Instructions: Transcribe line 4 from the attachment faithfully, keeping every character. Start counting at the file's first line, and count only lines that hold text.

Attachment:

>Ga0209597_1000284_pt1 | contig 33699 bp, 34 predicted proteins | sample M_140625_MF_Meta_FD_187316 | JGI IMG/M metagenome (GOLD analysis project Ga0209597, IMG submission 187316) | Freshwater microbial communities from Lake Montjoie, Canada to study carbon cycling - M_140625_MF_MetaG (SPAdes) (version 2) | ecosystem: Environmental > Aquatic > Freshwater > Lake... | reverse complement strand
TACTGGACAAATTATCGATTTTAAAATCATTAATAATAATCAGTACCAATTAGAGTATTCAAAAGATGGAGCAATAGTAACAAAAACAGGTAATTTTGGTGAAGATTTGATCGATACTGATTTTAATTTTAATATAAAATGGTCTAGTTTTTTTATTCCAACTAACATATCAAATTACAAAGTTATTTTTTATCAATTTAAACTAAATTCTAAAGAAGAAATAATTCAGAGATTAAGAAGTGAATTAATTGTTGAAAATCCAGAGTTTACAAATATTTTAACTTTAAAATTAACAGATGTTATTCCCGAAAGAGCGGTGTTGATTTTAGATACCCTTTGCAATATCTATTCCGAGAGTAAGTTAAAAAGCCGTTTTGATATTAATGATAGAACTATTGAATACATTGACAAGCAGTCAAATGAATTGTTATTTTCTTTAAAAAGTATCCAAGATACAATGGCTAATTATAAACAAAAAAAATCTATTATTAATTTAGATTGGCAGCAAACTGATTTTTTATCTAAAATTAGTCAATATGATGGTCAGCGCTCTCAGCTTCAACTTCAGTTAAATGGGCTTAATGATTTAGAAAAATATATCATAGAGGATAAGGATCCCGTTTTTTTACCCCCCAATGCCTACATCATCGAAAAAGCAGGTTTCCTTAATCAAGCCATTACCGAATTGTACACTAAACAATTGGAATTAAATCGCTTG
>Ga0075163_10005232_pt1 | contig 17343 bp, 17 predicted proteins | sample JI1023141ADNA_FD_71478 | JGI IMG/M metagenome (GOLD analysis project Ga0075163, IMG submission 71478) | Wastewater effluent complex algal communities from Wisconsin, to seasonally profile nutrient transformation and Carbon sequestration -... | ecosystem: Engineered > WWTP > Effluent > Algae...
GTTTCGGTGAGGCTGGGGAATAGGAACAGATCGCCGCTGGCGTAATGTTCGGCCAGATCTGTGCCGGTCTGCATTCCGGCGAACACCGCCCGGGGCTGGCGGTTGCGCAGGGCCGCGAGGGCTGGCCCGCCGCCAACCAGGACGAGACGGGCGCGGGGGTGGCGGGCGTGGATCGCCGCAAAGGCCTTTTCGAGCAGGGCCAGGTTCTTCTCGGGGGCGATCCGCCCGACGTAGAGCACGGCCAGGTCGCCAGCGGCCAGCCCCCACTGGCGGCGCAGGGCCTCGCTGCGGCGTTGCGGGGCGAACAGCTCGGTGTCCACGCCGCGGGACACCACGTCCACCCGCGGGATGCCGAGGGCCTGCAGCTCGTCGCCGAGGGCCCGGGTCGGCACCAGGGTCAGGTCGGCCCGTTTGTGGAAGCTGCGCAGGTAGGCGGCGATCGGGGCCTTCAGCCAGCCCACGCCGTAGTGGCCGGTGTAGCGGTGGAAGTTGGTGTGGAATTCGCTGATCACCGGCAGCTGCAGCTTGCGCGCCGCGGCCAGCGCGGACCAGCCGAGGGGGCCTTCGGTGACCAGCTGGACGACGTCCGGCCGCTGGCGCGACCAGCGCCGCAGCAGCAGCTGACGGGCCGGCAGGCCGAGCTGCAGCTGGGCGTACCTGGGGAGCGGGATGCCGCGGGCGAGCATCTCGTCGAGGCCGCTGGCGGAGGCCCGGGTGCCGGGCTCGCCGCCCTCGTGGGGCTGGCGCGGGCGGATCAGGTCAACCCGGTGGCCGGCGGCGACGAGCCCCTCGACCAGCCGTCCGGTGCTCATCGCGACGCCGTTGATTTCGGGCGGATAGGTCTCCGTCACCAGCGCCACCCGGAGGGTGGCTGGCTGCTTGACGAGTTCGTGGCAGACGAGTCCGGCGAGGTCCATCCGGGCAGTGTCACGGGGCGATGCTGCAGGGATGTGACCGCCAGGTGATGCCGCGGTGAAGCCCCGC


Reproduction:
GTTTCGGTGAGGCTGGGGAATAGGAACAGATCGCCGCTGGCGTAATGTTCGGCCAGATCTGTGCCGGTCTGCATTCCGGCGAACACCGCCCGGGGCTGGCGGTTGCGCAGGGCCGCGAGGGCTGGCCCGCCGCCAACCAGGACGAGACGGGCGCGGGGGTGGCGGGCGTGGATCGCCGCAAAGGCCTTTTCGAGCAGGGCCAGGTTCTTCTCGGGGGCGATCCGCCCGACGTAGAGCACGGCCAGGTCGCCAGCGGCCAGCCCCCACTGGCGGCGCAGGGCCTCGCTGCGGCGTTGCGGGGCGAACAGCTCGGTGTCCACGCCGCGGGACACCACGTCCACCCGCGGGATGCCGAGGGCCTGCAGCTCGTCGCCGAGGGCCCGGGTCGGCACCAGGGTCAGGTCGGCCCGTTTGTGGAAGCTGCGCAGGTAGGCGGCGATCGGGGCCTTCAGCCAGCCCACGCCGTAGTGGCCGGTGTAGCGGTGGAAGTTGGTGTGGAATTCGCTGATCACCGGCAGCTGCAGCTTGCGCGCCGCGGCCAGCGCGGACCAGCCGAGGGGGCCTTCGGTGACCAGCTGGACGACGTCCGGCCGCTGGCGCGACCAGCGCCGCAGCAGCAGCTGACGGGCCGGCAGGCCGAGCTGCAGCTGGGCGTACCTGGGGAGCGGGATGCCGCGGGCGAGCATCTCGTCGAGGCCGCTGGCGGAGGCCCGGGTGCCGGGCTCGCCGCCCTCGTGGGGCTGGCGCGGGCGGATCAGGTCAACCCGGTGGCCGGCGGCGACGAGCCCCTCGACCAGCCGTCCGGTGCTCATCGCGACGCCGTTGATTTCGGGCGGATAGGTCTCCGTCACCAGCGCCACCCGGAGGGTGGCTGGCTGCTTGACGAGTTCGTGGCAGACGAGTCCGGCGAGGTCCATCCGGGCAGTGTCACGGGGCGATGCTGCAGGGATGTGACCGCCAGGTGATGCCGCGGTGAAGCCCCGC